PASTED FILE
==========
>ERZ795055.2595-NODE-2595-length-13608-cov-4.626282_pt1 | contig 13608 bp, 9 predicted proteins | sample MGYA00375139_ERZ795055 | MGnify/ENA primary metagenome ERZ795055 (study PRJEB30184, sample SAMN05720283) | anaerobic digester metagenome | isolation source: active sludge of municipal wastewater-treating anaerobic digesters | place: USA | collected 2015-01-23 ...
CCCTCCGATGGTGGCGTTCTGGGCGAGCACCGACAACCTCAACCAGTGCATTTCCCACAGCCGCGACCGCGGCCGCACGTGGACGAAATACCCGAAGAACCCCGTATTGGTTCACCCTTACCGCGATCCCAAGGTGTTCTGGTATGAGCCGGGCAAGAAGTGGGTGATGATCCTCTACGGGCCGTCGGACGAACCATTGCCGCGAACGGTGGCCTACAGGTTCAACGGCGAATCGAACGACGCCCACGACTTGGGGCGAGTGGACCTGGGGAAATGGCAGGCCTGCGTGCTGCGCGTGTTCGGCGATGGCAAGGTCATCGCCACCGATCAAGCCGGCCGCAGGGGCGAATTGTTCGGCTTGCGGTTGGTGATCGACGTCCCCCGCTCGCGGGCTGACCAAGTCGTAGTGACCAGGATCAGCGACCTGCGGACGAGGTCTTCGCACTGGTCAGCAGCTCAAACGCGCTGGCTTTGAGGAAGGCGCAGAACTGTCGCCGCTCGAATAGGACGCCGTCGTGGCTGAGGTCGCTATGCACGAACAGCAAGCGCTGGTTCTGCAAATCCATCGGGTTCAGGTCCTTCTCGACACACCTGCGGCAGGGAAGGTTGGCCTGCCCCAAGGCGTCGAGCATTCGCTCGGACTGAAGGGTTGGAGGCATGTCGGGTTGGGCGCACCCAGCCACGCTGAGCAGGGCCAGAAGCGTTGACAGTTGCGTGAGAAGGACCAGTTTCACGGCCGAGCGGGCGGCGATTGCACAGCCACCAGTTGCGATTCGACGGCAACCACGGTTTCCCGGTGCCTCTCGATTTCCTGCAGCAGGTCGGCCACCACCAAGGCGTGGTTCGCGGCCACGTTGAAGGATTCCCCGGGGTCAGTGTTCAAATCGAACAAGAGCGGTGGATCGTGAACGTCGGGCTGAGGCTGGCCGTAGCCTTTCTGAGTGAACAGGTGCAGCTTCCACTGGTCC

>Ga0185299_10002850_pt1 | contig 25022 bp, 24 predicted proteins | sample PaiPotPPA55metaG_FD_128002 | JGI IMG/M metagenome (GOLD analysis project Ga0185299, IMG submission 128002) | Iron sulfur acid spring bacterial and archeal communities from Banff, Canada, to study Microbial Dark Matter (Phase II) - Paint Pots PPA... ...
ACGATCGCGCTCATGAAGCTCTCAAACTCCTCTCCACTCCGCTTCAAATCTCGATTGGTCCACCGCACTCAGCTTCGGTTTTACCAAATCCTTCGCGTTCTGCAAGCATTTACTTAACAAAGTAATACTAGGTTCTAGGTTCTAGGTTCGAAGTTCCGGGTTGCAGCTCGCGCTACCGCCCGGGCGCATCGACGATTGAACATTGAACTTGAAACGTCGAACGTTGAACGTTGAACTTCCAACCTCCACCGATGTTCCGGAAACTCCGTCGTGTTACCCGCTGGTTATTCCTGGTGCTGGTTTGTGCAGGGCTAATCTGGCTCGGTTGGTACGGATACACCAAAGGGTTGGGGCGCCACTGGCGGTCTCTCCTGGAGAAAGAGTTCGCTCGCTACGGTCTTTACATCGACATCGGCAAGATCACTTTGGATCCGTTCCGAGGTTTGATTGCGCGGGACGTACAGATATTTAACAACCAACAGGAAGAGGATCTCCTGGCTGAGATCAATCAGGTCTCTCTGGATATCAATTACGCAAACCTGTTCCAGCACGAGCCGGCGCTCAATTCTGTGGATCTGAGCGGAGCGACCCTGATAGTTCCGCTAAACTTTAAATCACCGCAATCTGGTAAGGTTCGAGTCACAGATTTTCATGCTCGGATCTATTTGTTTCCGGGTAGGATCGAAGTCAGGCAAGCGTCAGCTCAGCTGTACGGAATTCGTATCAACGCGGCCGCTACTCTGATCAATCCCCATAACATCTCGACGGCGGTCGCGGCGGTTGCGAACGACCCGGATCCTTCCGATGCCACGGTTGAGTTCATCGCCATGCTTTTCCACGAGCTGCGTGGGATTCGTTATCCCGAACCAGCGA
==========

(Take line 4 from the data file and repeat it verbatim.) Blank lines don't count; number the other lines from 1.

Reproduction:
ACGATCGCGCTCATGAAGCTCTCAAACTCCTCTCCACTCCGCTTCAAATCTCGATTGGTCCACCGCACTCAGCTTCGGTTTTACCAAATCCTTCGCGTTCTGCAAGCATTTACTTAACAAAGTAATACTAGGTTCTAGGTTCTAGGTTCGAAGTTCCGGGTTGCAGCTCGCGCTACCGCCCGGGCGCATCGACGATTGAACATTGAACTTGAAACGTCGAACGTTGAACGTTGAACTTCCAACCTCCACCGATGTTCCGGAAACTCCGTCGTGTTACCCGCTGGTTATTCCTGGTGCTGGTTTGTGCAGGGCTAATCTGGCTCGGTTGGTACGGATACACCAAAGGGTTGGGGCGCCACTGGCGGTCTCTCCTGGAGAAAGAGTTCGCTCGCTACGGTCTTTACATCGACATCGGCAAGATCACTTTGGATCCGTTCCGAGGTTTGATTGCGCGGGACGTACAGATATTTAACAACCAACAGGAAGAGGATCTCCTGGCTGAGATCAATCAGGTCTCTCTGGATATCAATTACGCAAACCTGTTCCAGCACGAGCCGGCGCTCAATTCTGTGGATCTGAGCGGAGCGACCCTGATAGTTCCGCTAAACTTTAAATCACCGCAATCTGGTAAGGTTCGAGTCACAGATTTTCATGCTCGGATCTATTTGTTTCCGGGTAGGATCGAAGTCAGGCAAGCGTCAGCTCAGCTGTACGGAATTCGTATCAACGCGGCCGCTACTCTGATCAATCCCCATAACATCTCGACGGCGGTCGCGGCGGTTGCGAACGACCCGGATCCTTCCGATGCCACGGTTGAGTTCATCGCCATGCTTTTCCACGAGCTGCGTGGGATTCGTTATCCCGAACCAGCGA